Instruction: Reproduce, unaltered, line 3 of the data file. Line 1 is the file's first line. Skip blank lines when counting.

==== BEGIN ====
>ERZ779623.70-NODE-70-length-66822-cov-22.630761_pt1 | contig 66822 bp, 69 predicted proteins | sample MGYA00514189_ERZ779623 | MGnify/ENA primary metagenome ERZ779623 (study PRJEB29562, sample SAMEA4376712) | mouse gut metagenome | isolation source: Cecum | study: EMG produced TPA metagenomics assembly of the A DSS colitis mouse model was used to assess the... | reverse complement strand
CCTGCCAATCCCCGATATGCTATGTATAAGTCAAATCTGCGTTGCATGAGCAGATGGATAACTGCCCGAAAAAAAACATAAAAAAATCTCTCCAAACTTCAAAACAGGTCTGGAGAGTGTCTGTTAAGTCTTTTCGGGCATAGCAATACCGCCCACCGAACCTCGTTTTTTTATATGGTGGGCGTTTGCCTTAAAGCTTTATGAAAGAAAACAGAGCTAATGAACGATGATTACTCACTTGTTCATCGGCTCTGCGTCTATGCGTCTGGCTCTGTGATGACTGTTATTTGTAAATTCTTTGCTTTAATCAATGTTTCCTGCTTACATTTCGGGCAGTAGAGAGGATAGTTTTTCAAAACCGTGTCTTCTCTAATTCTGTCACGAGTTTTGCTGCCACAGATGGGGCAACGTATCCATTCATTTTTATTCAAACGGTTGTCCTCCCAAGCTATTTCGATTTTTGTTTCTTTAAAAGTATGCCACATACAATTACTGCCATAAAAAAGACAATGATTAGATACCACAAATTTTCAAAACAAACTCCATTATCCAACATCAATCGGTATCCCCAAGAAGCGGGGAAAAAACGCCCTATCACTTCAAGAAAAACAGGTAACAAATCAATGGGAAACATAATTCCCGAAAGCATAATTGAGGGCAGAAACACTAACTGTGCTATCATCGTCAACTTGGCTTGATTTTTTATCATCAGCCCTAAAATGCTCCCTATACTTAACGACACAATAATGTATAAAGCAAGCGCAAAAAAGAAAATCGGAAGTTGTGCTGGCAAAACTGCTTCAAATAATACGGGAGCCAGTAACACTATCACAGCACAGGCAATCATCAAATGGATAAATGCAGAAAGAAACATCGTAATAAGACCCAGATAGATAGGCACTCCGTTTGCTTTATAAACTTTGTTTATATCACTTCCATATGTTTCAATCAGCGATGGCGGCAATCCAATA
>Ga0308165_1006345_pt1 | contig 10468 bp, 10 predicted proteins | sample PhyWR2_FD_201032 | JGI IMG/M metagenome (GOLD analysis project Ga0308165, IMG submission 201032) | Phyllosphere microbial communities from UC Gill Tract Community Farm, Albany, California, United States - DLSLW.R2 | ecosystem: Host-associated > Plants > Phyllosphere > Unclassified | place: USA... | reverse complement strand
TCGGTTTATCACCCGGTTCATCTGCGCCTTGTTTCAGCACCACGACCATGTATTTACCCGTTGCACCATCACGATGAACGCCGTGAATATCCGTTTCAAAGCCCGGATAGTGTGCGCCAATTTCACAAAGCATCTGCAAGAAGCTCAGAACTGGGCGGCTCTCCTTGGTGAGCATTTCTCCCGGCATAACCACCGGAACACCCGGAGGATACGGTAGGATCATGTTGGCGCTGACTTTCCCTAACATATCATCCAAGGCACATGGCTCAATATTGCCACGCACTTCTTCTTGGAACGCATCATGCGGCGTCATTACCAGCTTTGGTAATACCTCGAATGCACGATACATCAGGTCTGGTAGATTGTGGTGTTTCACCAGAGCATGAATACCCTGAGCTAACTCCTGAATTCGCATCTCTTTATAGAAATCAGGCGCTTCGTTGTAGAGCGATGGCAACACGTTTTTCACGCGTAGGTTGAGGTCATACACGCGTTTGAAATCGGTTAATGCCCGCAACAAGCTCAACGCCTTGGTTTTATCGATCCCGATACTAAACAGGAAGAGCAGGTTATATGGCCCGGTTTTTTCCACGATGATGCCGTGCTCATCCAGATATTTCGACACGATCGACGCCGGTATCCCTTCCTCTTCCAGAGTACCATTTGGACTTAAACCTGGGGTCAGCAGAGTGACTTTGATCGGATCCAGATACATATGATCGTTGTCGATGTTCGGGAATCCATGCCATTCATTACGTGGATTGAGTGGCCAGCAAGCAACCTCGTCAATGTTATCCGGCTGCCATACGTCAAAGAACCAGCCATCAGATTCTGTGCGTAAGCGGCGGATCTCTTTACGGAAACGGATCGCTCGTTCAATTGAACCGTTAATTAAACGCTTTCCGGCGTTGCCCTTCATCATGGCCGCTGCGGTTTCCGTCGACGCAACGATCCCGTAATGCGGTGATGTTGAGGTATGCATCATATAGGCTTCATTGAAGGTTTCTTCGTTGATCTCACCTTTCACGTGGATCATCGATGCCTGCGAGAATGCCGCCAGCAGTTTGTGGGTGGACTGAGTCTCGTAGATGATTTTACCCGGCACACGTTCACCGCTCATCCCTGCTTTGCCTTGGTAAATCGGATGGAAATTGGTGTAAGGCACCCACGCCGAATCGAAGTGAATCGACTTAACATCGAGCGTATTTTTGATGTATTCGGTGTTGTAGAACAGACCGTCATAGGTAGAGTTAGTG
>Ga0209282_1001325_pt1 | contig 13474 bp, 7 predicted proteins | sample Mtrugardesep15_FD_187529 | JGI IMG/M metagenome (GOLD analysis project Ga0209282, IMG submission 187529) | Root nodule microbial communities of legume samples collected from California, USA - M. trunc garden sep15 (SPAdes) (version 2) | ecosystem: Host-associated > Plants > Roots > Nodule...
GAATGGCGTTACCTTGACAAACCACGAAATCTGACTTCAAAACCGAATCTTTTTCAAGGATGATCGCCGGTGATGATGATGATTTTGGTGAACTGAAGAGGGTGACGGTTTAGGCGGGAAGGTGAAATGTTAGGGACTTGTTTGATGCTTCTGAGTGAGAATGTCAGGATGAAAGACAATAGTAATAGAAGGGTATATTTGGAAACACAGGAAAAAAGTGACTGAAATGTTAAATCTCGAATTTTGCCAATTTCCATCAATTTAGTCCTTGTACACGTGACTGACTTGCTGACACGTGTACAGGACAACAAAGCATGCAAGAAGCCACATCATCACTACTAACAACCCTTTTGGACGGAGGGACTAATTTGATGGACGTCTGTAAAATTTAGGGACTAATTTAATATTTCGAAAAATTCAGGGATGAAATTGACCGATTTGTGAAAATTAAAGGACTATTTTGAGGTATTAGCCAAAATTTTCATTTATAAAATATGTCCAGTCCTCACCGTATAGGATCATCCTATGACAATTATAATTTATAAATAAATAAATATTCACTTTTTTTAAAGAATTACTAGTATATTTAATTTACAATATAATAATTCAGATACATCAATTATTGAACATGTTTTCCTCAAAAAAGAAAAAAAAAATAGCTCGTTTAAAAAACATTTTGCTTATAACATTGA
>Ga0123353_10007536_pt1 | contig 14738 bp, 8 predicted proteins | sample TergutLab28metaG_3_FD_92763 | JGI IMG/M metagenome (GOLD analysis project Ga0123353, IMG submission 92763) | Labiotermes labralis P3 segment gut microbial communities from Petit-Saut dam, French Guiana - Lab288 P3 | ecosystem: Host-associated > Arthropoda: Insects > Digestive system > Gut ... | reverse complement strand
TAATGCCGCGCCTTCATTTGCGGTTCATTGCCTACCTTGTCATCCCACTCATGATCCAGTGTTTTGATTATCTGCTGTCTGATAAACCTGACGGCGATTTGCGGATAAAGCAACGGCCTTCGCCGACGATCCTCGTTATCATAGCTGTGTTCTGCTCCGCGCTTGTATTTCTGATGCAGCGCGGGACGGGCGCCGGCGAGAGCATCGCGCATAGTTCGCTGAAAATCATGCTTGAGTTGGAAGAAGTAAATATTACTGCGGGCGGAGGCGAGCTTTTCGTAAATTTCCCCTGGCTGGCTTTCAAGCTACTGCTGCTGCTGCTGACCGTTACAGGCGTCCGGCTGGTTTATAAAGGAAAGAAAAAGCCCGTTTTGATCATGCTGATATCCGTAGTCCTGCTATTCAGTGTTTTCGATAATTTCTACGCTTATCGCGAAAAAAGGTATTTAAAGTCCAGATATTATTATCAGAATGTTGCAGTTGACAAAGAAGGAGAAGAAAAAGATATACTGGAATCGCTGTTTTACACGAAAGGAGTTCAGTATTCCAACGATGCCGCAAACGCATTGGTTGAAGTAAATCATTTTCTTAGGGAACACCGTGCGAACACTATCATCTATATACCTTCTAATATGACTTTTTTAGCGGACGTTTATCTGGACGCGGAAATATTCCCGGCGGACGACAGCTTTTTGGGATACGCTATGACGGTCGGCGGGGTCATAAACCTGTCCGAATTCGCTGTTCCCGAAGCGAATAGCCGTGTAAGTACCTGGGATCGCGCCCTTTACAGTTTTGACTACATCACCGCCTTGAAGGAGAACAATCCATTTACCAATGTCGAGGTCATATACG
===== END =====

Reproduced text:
>Ga0308165_1006345_pt1 | contig 10468 bp, 10 predicted proteins | sample PhyWR2_FD_201032 | JGI IMG/M metagenome (GOLD analysis project Ga0308165, IMG submission 201032) | Phyllosphere microbial communities from UC Gill Tract Community Farm, Albany, California, United States - DLSLW.R2 | ecosystem: Host-associated > Plants > Phyllosphere > Unclassified | place: USA... | reverse complement strand